Transcript: Gibson Interviews Rahm Emanuel

EMANUEL: No, he asked me -- he said about the policy guidance, and that was the answer I gave to the policy guidance.

GIBSON: And he then followed up and asked specifically about those who devised the policies. And you said the president wants to go forward and...

EMANUEL: And that's what I'm saying here, Charlie.

GIBSON: And yet -- all right. I'll drop it, because I'm not going to get anywhere with it.

EMANUEL: Keen insight there.

GIBSON: Let me go back -- I mean, I can quote the exchange, but I don't have the time. Let me give you a final question.

Looking back on 100 days, is there one significant adjustment or tweak that you and the administration will make in the way you approach governing?

EMANUEL: Well, I think in the way we approach, you know, it is -- first of all, you learn something every day. That's what's interesting. And the goal here is to always be open and not just get set in your patterns, but be open to learning, because you're going to -- there's things that happen every day. No one day is the same.

But, you know, the president came -- when we were first here, we spent a lot of time in Washington. And as you remember, in the Recovery Act, we went to Indiana, went to Florida. And today, as you and I are talking, the president's in Missouri.

And of all those instances he held a town hall. So Washington remembered that the conversation we're having is not between this end of Pennsylvania Avenue and that end of Pennsylvania Avenue. It's that Washington remembered the most important conversation is between us and the American people, and that their wishes, their challenges, their needs are met.

And it's not for us to just go out of the beltway so we can get out there, and the president of the United States will meet with the American people. That is important, but it's also so that Washington remembers that the conversation is not between two ends of Pennsylvania Avenue. The most important dialogue we have is that Washington understands what's happening in the country matters to the decisions they make here. And I think it's constantly -- we remember here, and always make sure that that conversation between what happens in the Oval Office, what happens around the kitchen table, is a direct dialogue so they know that there's somebody here watching their back and making sure that the decisions made have their interest at heart.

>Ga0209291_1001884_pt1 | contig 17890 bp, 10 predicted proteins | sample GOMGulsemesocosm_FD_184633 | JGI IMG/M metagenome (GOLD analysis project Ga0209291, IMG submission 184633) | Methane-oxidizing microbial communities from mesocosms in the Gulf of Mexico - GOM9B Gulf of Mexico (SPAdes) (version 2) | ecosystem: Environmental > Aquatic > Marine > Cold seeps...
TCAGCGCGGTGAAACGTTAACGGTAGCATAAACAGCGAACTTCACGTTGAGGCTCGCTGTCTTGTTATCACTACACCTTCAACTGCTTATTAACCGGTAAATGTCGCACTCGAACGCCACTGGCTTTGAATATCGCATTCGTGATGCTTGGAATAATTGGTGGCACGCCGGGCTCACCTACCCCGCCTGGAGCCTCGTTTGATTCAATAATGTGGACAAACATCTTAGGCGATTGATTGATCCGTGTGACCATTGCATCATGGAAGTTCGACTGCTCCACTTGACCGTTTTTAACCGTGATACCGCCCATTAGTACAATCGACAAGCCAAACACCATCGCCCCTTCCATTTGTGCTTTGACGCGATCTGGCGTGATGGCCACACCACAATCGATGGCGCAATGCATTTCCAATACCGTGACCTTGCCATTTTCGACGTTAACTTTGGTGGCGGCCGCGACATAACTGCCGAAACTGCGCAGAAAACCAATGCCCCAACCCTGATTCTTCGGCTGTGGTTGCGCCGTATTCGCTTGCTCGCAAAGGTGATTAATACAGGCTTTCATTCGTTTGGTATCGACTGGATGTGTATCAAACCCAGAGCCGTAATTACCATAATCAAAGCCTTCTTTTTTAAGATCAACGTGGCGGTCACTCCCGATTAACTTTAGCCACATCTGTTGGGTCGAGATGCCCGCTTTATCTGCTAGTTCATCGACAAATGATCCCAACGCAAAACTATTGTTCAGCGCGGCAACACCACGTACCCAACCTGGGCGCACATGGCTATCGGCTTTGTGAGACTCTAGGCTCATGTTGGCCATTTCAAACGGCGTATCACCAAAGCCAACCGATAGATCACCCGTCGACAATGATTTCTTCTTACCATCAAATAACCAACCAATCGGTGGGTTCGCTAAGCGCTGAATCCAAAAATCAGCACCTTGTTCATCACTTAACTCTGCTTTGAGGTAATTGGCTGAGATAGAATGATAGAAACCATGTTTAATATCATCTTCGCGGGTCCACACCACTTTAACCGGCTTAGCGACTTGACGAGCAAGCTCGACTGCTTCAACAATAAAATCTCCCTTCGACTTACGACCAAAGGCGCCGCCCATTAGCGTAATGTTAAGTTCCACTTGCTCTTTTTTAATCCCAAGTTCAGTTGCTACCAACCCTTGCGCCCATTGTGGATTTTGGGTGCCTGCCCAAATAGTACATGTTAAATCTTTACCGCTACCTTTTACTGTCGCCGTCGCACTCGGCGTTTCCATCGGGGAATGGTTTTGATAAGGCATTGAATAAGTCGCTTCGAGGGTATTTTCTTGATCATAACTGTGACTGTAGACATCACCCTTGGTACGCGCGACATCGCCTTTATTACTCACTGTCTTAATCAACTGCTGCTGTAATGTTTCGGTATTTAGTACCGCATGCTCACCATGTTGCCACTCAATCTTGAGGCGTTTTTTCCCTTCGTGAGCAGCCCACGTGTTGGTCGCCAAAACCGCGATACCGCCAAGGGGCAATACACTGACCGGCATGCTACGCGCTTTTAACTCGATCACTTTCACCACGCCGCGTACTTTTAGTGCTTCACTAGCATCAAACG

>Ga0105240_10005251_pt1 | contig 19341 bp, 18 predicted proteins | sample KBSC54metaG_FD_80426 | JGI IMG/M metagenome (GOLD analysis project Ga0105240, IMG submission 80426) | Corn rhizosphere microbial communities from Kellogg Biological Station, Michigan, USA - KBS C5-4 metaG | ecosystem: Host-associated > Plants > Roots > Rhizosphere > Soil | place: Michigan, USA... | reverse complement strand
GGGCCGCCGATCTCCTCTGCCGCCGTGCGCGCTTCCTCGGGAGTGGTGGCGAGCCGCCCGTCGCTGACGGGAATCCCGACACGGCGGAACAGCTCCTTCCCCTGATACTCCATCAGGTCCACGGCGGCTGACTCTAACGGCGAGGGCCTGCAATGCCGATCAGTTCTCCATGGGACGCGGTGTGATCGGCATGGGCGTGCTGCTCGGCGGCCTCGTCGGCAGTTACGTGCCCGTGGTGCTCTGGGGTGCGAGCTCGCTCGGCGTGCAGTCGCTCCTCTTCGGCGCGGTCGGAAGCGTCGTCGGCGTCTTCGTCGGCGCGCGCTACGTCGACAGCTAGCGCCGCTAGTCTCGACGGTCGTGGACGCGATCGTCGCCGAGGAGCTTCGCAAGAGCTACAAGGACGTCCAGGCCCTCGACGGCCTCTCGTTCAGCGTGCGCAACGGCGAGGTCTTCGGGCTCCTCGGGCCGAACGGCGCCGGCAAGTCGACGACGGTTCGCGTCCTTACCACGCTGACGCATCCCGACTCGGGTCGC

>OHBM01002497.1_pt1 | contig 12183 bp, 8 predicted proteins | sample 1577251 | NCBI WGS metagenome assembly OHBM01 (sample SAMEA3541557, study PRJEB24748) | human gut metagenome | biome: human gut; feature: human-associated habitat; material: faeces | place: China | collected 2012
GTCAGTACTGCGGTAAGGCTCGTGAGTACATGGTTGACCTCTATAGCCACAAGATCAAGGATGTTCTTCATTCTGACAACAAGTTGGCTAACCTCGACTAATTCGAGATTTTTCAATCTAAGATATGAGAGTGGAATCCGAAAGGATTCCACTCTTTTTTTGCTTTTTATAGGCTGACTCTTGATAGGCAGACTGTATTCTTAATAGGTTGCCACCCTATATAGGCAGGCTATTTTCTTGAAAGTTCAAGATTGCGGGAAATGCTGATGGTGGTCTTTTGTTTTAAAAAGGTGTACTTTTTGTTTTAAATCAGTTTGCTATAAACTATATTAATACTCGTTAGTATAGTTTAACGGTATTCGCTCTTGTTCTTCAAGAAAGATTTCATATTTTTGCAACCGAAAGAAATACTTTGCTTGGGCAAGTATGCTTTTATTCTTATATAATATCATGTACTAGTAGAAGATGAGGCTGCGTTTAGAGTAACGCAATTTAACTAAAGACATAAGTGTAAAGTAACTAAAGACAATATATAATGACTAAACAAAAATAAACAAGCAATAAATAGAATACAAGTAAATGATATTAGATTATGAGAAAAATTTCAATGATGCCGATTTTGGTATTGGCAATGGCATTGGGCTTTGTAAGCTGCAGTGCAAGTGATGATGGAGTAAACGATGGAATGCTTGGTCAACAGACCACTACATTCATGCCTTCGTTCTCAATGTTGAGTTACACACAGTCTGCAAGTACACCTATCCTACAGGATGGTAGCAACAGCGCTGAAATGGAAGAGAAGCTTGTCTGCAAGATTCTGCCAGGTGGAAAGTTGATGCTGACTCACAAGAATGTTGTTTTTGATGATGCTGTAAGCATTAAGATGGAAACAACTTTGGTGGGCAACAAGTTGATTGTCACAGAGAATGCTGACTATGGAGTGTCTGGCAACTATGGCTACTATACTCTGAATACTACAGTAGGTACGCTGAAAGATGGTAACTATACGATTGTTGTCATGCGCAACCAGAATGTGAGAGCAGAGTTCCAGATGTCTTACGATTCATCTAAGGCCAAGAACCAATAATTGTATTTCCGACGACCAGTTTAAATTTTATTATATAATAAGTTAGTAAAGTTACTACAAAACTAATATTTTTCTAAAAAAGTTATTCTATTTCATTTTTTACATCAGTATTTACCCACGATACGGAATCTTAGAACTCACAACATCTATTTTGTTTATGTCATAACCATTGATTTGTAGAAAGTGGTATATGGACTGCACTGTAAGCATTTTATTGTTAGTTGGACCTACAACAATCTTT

GIBSON: That's a tweak you made in the 100 days. You've changed the way you approach this. Stop dealing with Congress so directly. Went out, went over their heads, in effect.

EMANUEL: Well, I think what we did -- and I don't want to reduce it to a tactic, because there was a philosophy. There's an approach; it's not a tactic.

It was a sense -- it is easy -- look, I've been in the White House, I've been in Congress, I've also been in the private sector. It's very easy to make -- to think that this is a conversation between Congress and the White House. It is not.

There's a third party. And that third party's the most important party. And make sure that that -- their interests and their ability to speak up and be heard in that conversation is why we're here.

GIBSON: Rahm, appreciate it. Thanks very much.

EMANUEL: Thanks a lot. Yes.

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